Do Not Go Gentle | fortyfivedownstairs


Do Not Go Gentle | fortyfivedownstairsLeft - Terry Norris, Anne Phelan and Rhys McConnochie. Cover - Pamela Rabe and Rhys McConnochie. Photos - Jeff Busby

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Inspired by those famous words of Dylan Thomas and the story of Captain Scott’s trek to Antarctica in the early 1900s, Do Not Go Gentle by Patricia Cornelius is a beautifully rendered theatre piece. With a variety of dramatic responses to its themes this play gives a lovely sense of what’s possible on stage: images, music, opera, and simple poetic language; there is much to love about Do Not Go Gentle.

Seeing a group of senior actors on stage is a refreshing change. Without mawkishness, the play tells, as truthfully as possible, of being old and near death. A sense of the living decay of old age where attachment to experience still exists but one has only a diminished palette to paint with, is juxtaposed with a narrative of Scott’s second, ill-fated voyage to the South Pole. Scott kept diaries, of course, and his words feature as part of the drama.

Familiar, much-loved faces on stage, seven of our finest including Paul English and Pamela Rabe, and obvious audience investment in the project of a playwright dear to Melbourne make for a satisfyingly shared experience of theatre. In an often self-absorbed, adolescent culture refusing to mature gracefully and hysterically fearing death, a measured examination of the end of life is timely. We all do have that one thing in common: closing night. Performances in Do Not Go Gentle are superb; the occasional fluff only added poignancy to an examination of extreme old age.

There are moments of radiant theatrical eloquence here, expressing the burden of a dead son, the loss of a cherished partner, of one’s country (‘we put up our flag. Another country took it down,’) and the loss of one’s self … most elegant of all are the ways in which the elderly characters are variously dispatched as the play draws to its close.

The collapsed ceiling of the set instantly creates a sense of fragility and decay. Inspired design includes the use of the laneway outside 45 Downstairs, particularly beautiful in the closing scene.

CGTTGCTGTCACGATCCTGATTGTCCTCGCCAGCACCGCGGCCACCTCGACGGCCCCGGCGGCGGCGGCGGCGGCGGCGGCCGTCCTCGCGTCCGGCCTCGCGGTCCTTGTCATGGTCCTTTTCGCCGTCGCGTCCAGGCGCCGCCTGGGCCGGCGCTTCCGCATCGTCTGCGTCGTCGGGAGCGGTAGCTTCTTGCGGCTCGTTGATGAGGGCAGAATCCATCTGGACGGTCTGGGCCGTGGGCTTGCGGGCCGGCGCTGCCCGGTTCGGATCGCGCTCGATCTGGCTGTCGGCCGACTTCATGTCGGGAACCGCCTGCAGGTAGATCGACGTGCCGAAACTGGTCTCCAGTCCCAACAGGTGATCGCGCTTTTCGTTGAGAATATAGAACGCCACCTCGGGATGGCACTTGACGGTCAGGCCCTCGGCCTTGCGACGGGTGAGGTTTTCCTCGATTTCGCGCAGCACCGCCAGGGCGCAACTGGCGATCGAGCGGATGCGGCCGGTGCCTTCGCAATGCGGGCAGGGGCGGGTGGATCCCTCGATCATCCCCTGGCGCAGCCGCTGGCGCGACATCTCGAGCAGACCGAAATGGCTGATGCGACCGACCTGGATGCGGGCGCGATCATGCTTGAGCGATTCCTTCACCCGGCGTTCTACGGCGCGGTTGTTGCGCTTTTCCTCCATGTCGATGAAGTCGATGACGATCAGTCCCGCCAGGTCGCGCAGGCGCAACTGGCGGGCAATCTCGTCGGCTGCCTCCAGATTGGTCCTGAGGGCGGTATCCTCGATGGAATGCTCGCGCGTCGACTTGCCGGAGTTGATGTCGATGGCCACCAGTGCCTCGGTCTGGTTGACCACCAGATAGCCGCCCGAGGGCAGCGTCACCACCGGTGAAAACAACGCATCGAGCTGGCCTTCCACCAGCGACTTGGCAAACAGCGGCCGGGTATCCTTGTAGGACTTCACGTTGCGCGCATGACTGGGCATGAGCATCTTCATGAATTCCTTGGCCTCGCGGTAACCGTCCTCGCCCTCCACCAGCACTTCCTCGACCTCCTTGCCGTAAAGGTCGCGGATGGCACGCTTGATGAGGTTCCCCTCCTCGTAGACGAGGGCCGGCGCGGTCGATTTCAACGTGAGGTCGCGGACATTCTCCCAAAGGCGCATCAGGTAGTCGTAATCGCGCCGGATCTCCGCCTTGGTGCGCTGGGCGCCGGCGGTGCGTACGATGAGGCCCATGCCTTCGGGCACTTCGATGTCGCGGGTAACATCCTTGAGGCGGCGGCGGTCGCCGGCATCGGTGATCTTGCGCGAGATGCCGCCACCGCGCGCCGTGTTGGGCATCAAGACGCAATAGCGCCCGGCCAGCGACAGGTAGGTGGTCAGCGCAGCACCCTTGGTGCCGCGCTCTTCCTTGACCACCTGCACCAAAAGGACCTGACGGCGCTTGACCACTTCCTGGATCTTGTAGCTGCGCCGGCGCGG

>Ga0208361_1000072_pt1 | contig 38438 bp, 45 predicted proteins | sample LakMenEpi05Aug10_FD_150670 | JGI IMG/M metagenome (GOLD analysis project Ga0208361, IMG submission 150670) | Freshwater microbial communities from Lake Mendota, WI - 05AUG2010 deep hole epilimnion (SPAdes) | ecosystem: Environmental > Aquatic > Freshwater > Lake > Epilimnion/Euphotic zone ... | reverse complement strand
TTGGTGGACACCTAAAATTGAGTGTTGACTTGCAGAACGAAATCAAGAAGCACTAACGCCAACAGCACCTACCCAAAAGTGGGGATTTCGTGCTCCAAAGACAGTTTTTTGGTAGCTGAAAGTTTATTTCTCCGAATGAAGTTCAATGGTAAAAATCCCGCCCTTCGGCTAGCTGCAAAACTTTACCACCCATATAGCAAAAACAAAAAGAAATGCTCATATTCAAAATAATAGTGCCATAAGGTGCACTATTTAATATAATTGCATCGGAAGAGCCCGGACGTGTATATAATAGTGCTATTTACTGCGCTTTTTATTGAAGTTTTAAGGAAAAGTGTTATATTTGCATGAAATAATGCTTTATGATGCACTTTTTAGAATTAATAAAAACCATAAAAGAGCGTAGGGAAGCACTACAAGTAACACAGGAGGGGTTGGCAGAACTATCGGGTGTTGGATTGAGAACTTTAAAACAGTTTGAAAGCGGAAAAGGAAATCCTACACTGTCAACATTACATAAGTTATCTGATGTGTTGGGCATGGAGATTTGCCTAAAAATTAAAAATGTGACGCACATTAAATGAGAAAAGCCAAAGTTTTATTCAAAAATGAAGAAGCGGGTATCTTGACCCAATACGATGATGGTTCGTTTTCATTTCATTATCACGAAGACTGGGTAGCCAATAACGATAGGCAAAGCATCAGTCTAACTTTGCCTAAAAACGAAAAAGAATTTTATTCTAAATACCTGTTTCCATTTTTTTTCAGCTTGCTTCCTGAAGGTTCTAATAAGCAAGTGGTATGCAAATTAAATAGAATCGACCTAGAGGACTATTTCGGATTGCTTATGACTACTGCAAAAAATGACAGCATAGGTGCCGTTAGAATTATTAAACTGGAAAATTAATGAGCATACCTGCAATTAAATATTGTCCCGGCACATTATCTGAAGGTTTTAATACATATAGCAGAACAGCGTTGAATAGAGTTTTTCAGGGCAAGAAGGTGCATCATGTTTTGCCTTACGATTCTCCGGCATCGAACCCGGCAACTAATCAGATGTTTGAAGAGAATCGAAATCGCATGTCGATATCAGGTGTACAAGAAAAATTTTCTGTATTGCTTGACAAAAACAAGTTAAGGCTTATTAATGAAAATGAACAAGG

I have some reservations, however; many of the scenes were similar in length and rhythm, with repetitive action and the cast making pronouncements in turn rather than reacting to each other in conversation – scenes in duotone – all this gives a dated feel to the piece. Do Not Go Gentle isn’t meant to be naturalistic theatre but without one person’s story to follow, without personal psychological dynamics between characters or an individual journey to identity with, plus a slow pace to some scenes and with those being to do with rhetoric and theme rather than with plot development or character growth, I often lost a sense of engagement with the piece. You want the weighting of the story to be with one character. The actors doing ‘dual duty’ as nursing home residents and Antarctic explorers occasionally called for too great a suspension of disbelief; they are too contradictory as concepts to always successfully hold. The Scott journey metaphor wearied at times when trudging through the snowdrifts of life became a trudge in real time. My complaint, too, is that there is something relentlessly 1970s about it all, some kind of obviousness. You can see the flag being waved.

Perhaps the fact that the style of the piece didn’t have me consistently absorbed is to do with familiarity; the rest of the audience on opening night, many of them stalwarts of Melbourne’s early indie theatre scene, were nigh on rapturous at the end. I am on my own here...


fortyfivedownstairs presents
Do Not Go Gentle
by Patricia Cornelius

Directed by Julian Meyrick

Venue: fortyfivedownstairs | 45 Flinders Lane, Melbourne
Dates: 6 - 29 August 2010
Times: Tuesday - Saturday 7.30pm, Sunday 5.00pm
Tickets: Full $45/Conc $37.50; Senior's Card $40/Groups 10+ $40
Bookings: (03) 9662 9966 | www.fortyfivedownstairs.com

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